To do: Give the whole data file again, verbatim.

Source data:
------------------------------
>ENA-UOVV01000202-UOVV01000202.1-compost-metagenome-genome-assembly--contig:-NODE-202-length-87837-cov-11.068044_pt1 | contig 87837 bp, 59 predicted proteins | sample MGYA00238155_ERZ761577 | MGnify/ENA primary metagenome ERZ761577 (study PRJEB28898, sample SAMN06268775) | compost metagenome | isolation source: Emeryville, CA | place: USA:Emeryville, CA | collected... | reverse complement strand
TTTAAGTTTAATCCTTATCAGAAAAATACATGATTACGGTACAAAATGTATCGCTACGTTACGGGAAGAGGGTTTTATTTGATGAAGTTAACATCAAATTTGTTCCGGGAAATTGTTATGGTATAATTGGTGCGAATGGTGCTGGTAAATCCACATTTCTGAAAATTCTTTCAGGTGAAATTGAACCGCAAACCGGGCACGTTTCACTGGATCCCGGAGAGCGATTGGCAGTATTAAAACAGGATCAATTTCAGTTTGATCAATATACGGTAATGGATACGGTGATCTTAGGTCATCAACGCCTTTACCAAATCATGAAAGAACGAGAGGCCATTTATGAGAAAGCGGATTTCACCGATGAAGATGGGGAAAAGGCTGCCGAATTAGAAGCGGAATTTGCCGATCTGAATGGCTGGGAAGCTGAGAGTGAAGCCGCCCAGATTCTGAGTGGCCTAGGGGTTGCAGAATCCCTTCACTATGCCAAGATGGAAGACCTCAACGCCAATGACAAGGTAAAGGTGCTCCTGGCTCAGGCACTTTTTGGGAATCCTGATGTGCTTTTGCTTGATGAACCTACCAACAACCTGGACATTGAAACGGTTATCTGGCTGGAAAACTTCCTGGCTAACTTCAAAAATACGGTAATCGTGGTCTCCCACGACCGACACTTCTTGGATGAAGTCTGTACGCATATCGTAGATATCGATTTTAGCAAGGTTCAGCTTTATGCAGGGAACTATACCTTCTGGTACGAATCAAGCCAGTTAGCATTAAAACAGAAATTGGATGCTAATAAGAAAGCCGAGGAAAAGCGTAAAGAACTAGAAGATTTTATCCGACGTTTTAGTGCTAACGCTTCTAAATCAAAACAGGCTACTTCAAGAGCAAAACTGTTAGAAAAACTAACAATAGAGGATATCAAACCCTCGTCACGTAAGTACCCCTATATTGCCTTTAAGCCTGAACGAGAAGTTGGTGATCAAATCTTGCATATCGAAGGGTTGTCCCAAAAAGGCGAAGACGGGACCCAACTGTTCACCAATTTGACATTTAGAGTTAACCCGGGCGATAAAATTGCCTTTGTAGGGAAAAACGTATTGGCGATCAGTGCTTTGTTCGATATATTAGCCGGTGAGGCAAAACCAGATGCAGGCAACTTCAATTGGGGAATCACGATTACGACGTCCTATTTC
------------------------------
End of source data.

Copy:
>ENA-UOVV01000202-UOVV01000202.1-compost-metagenome-genome-assembly--contig:-NODE-202-length-87837-cov-11.068044_pt1 | contig 87837 bp, 59 predicted proteins | sample MGYA00238155_ERZ761577 | MGnify/ENA primary metagenome ERZ761577 (study PRJEB28898, sample SAMN06268775) | compost metagenome | isolation source: Emeryville, CA | place: USA:Emeryville, CA | collected... | reverse complement strand
TTTAAGTTTAATCCTTATCAGAAAAATACATGATTACGGTACAAAATGTATCGCTACGTTACGGGAAGAGGGTTTTATTTGATGAAGTTAACATCAAATTTGTTCCGGGAAATTGTTATGGTATAATTGGTGCGAATGGTGCTGGTAAATCCACATTTCTGAAAATTCTTTCAGGTGAAATTGAACCGCAAACCGGGCACGTTTCACTGGATCCCGGAGAGCGATTGGCAGTATTAAAACAGGATCAATTTCAGTTTGATCAATATACGGTAATGGATACGGTGATCTTAGGTCATCAACGCCTTTACCAAATCATGAAAGAACGAGAGGCCATTTATGAGAAAGCGGATTTCACCGATGAAGATGGGGAAAAGGCTGCCGAATTAGAAGCGGAATTTGCCGATCTGAATGGCTGGGAAGCTGAGAGTGAAGCCGCCCAGATTCTGAGTGGCCTAGGGGTTGCAGAATCCCTTCACTATGCCAAGATGGAAGACCTCAACGCCAATGACAAGGTAAAGGTGCTCCTGGCTCAGGCACTTTTTGGGAATCCTGATGTGCTTTTGCTTGATGAACCTACCAACAACCTGGACATTGAAACGGTTATCTGGCTGGAAAACTTCCTGGCTAACTTCAAAAATACGGTAATCGTGGTCTCCCACGACCGACACTTCTTGGATGAAGTCTGTACGCATATCGTAGATATCGATTTTAGCAAGGTTCAGCTTTATGCAGGGAACTATACCTTCTGGTACGAATCAAGCCAGTTAGCATTAAAACAGAAATTGGATGCTAATAAGAAAGCCGAGGAAAAGCGTAAAGAACTAGAAGATTTTATCCGACGTTTTAGTGCTAACGCTTCTAAATCAAAACAGGCTACTTCAAGAGCAAAACTGTTAGAAAAACTAACAATAGAGGATATCAAACCCTCGTCACGTAAGTACCCCTATATTGCCTTTAAGCCTGAACGAGAAGTTGGTGATCAAATCTTGCATATCGAAGGGTTGTCCCAAAAAGGCGAAGACGGGACCCAACTGTTCACCAATTTGACATTTAGAGTTAACCCGGGCGATAAAATTGCCTTTGTAGGGAAAAACGTATTGGCGATCAGTGCTTTGTTCGATATATTAGCCGGTGAGGCAAAACCAGATGCAGGCAACTTCAATTGGGGAATCACGATTACGACGTCCTATTTC